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Citizens Form Massive Special Disinterest Group

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Diehard Trump Voters Confirm Rest Of Nation Should Stop Wasting Time Trying To Reach Them

‘If Anything Could Change Our Minds, It Would’ve Happened By Now,’ Say Candidate’s Supporters

WASHINGTON—Saying it should be very clear by now that absolutely nothing can change their position on the matter, steadfast supporters of Republican presidential nominee Donald Trump told the rest of the nation Wednesday that it really shouldn’t bother trying to persuade them not to vote for him.

Tim Kaine Found Riding Conveyor Belt During Factory Campaign Stop

AIKEN, SC—Noting that he disappeared for over an hour during a campaign stop meet-and-greet with workers at a Bridgestone tire manufacturing plant, sources confirmed Tuesday that Democratic vice presidential candidate Tim Kaine was finally discovered riding on one of the factory’s conveyor belts.

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How Trump Plans To Turn His Campaign Around

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‘Why Can I Never Seem To Say The Right Thing?’ Weeps Trump Into Pillow

NEW YORK—Quickly running into his bedroom and slamming the door behind him after hearing public criticism of the statements he made regarding the family of a fallen Muslim-American U.S. Army captain, Republican presidential nominee Donald Trump reportedly threw himself on his bed Tuesday and asked himself “Why can I never seem to say the right thing?” while weeping into his pillow.

Trump Campaign Ponders Going Negative

NEW YORK—Saying they weren’t afraid to take the gloves off for the general election if need be, the campaign team for Republican presidential nominee Donald Trump reportedly considered the possibility Monday of pivoting their strategy and going negative.

What’s Inside Trump’s Tax Returns

Donald Trump’s aides have confirmed that the Republican presidential nominee will not release his tax returns despite numerous public calls for him to honor the expectation of transparency for presidential hopefuls. Here are some of the potentially damning contents that Trump prefers not to release to the public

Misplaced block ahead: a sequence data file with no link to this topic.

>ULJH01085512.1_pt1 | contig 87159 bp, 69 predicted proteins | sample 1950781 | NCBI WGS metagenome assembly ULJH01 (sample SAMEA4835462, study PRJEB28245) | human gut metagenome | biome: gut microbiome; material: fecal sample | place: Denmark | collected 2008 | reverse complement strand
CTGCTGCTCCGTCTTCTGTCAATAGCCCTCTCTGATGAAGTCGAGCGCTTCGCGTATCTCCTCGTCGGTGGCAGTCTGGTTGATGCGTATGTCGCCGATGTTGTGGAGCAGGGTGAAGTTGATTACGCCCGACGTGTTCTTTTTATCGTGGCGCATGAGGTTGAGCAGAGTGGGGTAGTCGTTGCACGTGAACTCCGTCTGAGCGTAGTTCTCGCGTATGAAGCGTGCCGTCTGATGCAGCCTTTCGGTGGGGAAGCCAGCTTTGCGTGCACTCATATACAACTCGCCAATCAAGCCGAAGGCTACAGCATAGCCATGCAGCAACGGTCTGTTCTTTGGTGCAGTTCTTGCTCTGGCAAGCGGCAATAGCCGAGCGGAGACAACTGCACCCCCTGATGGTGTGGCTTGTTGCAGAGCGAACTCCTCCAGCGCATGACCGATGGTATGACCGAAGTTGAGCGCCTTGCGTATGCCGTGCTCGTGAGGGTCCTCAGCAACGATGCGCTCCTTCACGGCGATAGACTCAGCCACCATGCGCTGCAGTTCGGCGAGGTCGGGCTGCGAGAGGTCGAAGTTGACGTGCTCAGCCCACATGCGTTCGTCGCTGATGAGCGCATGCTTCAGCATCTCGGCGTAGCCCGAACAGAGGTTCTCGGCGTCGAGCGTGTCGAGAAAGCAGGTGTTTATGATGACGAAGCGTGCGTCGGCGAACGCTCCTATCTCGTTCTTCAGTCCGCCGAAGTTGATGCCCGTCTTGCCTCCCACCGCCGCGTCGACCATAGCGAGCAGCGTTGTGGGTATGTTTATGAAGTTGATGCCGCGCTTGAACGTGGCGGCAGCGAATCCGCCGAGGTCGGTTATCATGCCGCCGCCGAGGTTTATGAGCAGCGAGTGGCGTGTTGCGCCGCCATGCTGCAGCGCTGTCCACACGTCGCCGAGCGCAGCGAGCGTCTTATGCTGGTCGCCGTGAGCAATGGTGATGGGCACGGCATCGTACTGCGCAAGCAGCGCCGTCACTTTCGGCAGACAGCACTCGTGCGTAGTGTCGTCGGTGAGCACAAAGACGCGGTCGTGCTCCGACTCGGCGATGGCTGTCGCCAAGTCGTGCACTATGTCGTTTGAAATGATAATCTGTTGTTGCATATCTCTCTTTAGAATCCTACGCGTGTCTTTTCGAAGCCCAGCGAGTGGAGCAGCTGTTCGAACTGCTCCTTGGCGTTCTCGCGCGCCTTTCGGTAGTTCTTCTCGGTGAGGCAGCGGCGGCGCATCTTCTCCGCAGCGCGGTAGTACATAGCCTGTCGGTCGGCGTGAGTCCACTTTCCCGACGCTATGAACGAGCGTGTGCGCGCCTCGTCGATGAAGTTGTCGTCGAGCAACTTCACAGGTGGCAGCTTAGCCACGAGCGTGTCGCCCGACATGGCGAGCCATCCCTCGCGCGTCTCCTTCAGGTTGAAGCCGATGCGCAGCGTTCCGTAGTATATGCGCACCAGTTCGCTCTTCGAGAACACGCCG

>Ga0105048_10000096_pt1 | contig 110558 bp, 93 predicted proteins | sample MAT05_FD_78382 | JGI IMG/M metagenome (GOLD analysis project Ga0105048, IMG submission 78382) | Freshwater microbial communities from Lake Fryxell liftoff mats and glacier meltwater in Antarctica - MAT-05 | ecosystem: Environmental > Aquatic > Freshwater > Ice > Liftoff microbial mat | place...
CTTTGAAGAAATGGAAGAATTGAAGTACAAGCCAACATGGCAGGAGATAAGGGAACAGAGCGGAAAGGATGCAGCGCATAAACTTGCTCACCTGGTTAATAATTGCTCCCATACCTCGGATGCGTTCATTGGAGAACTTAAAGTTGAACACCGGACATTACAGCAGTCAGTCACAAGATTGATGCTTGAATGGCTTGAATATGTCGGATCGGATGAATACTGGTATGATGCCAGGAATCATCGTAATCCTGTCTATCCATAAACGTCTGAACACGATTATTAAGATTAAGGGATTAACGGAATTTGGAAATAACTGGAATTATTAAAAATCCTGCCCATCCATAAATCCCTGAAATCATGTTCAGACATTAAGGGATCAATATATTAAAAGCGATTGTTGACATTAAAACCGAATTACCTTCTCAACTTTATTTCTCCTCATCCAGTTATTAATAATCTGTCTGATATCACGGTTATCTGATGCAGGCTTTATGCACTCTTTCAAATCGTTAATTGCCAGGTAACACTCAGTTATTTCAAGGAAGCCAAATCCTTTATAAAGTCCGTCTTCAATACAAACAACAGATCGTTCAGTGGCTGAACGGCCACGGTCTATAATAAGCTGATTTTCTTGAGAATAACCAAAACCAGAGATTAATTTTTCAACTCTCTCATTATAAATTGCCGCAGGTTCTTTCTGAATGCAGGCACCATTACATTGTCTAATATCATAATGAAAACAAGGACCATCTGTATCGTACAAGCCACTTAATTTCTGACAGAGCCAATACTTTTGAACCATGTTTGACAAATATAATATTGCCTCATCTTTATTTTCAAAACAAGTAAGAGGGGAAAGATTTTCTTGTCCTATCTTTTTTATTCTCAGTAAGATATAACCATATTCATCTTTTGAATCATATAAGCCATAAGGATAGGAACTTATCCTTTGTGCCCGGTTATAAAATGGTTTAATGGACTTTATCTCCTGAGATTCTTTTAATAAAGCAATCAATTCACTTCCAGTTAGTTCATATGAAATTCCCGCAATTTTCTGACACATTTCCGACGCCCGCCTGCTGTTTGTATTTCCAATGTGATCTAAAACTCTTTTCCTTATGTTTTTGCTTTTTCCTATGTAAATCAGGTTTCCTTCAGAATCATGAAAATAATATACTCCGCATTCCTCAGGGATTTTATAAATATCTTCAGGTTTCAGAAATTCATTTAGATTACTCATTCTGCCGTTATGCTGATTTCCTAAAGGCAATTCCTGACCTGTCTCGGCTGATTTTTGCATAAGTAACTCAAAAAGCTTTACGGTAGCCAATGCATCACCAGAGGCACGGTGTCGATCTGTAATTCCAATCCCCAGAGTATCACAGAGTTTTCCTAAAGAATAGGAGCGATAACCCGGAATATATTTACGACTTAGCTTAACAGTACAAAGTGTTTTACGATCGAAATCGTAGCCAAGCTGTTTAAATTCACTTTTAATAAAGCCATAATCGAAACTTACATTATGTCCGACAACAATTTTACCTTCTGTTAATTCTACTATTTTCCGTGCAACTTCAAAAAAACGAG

Hillary Clinton Holds Infant Grandson Upside Down By Ankle In Front Of Convention Crowd

‘Family,’ Candidate Says

PHILADELPHIA—Seeking to make her case to the nation’s voters as she accepted her party’s presidential nomination Thursday night, Hillary Clinton reportedly began her headlining address at the Democratic National Convention by holding her infant grandson, Aidan, upside down by his ankle and firmly intoning the word “Family” in front of the assembled crowd.

Hillary Clinton Waiting In Wings Of Stage Since 6 A.M. For DNC Speech

PHILADELPHIA—Saying she arrived hours before any of the members of the production crew, sources confirmed Thursday that presidential nominee Hillary Clinton has been waiting in the wings of the Wells Fargo Center stage since six o’clock this morning to deliver her speech at the Democratic National Convention.

Depressed, Butter-Covered Tom Vilsack Enters Sixth Day Of Corn Bender After Losing VP Spot

WASHINGTON—Saying she has grown increasingly concerned about her husband’s mental and physical well-being since last Friday, Christie Vilsack, the wife of Agriculture Secretary Tom Vilsack, told reporters Thursday that the despondent, butter-covered cabinet member has entered the sixth day of a destructive corn bender after being passed over for the Democratic vice presidential spot.
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Citizens Form Massive Special Disinterest Group

LAWRENCE, KS—More than 3,000 U.S. citizens have banded together to form a massive special disinterest group, Coalition Of Unconcerned Americans press secretary Sarah Fisher said Tuesday.

American Focus